Eddie Mullins was the film critic at BlackBook for eight years where he penned a monthly print column and a daily blog. He has also contributed to Films in Review, Filmmaker, Slant, and Hustler. His debut film, Doomsdays, will be released theatrically and digitally on June 5th.
I was a child of the video-store cult section. All the dangerous material lived there. Over the Edge and Repo Man and Female Trouble. Liquid Sky and Pixote and Eraserhead. It’s also where I found Uli Edel’s Christiane F., the first movie about heroin addicts I ever saw. I was unprepared for such prodigious on-screen vomiting, but nevertheless was fascinated by the film’s gritty verisimilitude. Two decades on, I still am, though I’m not entirely certain why. Movies about the marginal, fucked up and disenfranchised have always been my bailiwick, but I’ve paid special attention to the junkie genre.
It’s a narrow one, really. Otto Preminger’s The Man with the Golden Arm is the corny urtext, with Frank Sinatra chewing the scenery in time to a jazzy beat. But it was the early ’70s that saw the material given its first scary close-up by a group of young, artistically inclined filmmakers. Barbet Schroeder’s More, Jerry Schatzberg’s The Panic in Needle Park and Floyd Mutrux’s Dusty and Sweets McGee collectively introduced the dirty realism that’s since become familiar — genuinely scummy locations, flinch-inducing close-ups of needles puncturing flesh, and performances so lived-in they’re scary. These movies were able to shock audiences by exposing a subculture that until then had rarely been explored with much honesty.
Contemporary audiences, of course, have seen it all, but the trend toward authenticity and squalor in the junkie genre hasn’t changed. A case in point is Josh and Benny Safdie’s new film Heaven Knows What. It’s heavily indebted to the aforementioned films, and seems self-consciously determined to out-gritty them all. You’ll find none of the black-leather glam of Permanent Midnight or the rock & roll gusto of Trainspotting here. This is a raw, unadorned production that focuses on the lowest of the low in the addict universe: homeless street punks. It’s all dirty fingernails and frayed nerves.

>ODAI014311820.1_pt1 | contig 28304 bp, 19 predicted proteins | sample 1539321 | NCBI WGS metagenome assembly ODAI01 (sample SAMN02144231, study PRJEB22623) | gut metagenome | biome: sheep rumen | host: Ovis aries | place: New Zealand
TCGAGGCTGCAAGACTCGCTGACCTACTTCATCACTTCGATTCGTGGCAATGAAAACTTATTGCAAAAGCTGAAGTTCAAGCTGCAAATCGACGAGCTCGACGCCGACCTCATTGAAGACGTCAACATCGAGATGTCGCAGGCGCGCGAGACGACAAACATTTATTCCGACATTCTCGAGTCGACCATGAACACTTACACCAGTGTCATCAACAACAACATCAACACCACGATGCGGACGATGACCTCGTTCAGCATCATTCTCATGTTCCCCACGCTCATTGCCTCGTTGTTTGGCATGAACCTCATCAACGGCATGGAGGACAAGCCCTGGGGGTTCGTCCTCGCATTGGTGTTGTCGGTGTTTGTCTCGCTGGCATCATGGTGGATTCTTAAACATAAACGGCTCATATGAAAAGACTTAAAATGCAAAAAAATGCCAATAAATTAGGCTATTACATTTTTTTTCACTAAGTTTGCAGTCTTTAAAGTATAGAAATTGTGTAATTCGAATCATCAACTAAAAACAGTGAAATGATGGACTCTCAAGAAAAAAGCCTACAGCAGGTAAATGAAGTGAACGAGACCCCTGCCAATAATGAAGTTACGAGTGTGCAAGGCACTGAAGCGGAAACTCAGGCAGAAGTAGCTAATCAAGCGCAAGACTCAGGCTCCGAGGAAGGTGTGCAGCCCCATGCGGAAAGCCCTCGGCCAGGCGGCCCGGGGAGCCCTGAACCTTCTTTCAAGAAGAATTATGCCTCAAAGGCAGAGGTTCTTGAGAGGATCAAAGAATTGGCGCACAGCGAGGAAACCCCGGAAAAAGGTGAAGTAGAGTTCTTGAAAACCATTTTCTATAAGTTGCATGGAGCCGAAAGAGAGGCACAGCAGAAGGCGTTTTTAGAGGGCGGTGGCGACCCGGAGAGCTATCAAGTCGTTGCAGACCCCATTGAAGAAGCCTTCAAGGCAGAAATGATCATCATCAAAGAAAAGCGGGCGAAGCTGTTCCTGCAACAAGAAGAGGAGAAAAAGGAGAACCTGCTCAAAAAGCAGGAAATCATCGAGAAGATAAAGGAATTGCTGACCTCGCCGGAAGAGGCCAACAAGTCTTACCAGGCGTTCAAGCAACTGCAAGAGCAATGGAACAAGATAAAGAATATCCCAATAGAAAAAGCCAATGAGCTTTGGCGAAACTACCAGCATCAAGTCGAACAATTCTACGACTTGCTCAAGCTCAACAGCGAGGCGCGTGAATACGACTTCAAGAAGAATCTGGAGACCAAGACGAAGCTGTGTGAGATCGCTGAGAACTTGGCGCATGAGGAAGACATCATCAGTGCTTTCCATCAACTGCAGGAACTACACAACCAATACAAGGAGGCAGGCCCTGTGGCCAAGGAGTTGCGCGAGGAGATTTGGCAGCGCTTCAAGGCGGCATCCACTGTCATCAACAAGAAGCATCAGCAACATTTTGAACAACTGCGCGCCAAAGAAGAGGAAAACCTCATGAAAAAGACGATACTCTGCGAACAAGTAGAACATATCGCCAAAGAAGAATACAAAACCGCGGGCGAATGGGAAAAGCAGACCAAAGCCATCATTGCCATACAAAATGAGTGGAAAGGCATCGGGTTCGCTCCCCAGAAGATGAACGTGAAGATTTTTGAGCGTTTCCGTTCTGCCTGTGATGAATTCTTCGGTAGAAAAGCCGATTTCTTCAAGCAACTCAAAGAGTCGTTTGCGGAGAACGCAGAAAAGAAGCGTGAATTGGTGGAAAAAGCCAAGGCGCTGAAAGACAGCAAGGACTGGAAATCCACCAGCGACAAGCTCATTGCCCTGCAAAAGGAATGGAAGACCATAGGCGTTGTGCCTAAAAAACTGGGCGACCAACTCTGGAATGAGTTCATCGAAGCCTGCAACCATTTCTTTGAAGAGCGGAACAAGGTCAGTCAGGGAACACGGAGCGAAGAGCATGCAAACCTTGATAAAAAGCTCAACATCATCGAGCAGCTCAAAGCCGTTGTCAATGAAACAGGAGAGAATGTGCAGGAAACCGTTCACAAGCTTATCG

Like Christiane F., Heaven Knows What is based on the (as yet unpublished) memoir of an addict, and like Dusty & Sweets, it makes extensive use of non-traditional casting. What’s different is that the memoirist, Arielle Holmes, is also the film’s star, acting as the character Harley. This is a daring gambit that pays off in two ways. First, it authenticates the film’s bona fides from the start. This is legit. This girl lived this. How much more truthful can you get? Second, Holmes’ performance is amazing for an amateur. She’s adenoidal and perpetually bleary-eyed, and any New Yorker will have seen her type panhandling on a street corner somewhere.
We never get Harley’s origin story, but find her already a heavy user. There’s no real plot either, but then this is almost as fundamental to the genre as the scenes of shooting up. Screen junkies don’t get caught up in mysteries or win the big game. They’re serial fuck-ups. Harley makes a half-hearted suicide attempt, nurtures an attraction to a dangerous boy, and tries to get high without extending herself too much. She’s stuck in the familiar cycle — score, shoot, nod out, repeat — and shows little desire to give it up. The closest she gets to anything resembling transcendence is a motorcycle ride.
All this grimness is made grimmer by the filmmakers’ formal approach. The (video?) images are heavily desaturated, the interiors as hazy and bleak as the exteriors. Even the sunlight seems cold. Sean Price Williams’ camerawork has a spontaneous, documentary feel, but there’s sufficient coverage for some busy cutting, which underscores the overall mood of constant, b-grade agitation. I can’t help but assume that the overall mission statement here was to make the experience of the film parallel the experience of its luckless anti-heroes. It’s the same logic that informed Godard’s Les Carbiniers. A film about war, he reasoned, should perforce be a blunt, dreary, punishing affair to approximate such a hideous experience. Why not a junkie film too?
So does Heaven Knows What qualify as the grittiest of its kind? The most off-putting? The most street-level? It’s definitely in the running for all of these, and certainly has a place on that (now figurative) cult shelf. The question it raises for me is: where else might a junkie film go, other than doubling down on the 1970s precedent? Is there an alternative possibility that isn’t disingenuous or ethically thorny? I’m not sure, but I’m still attracted to the material. I’m just glad Heaven Knows What didn’t rely on barfing to make its case.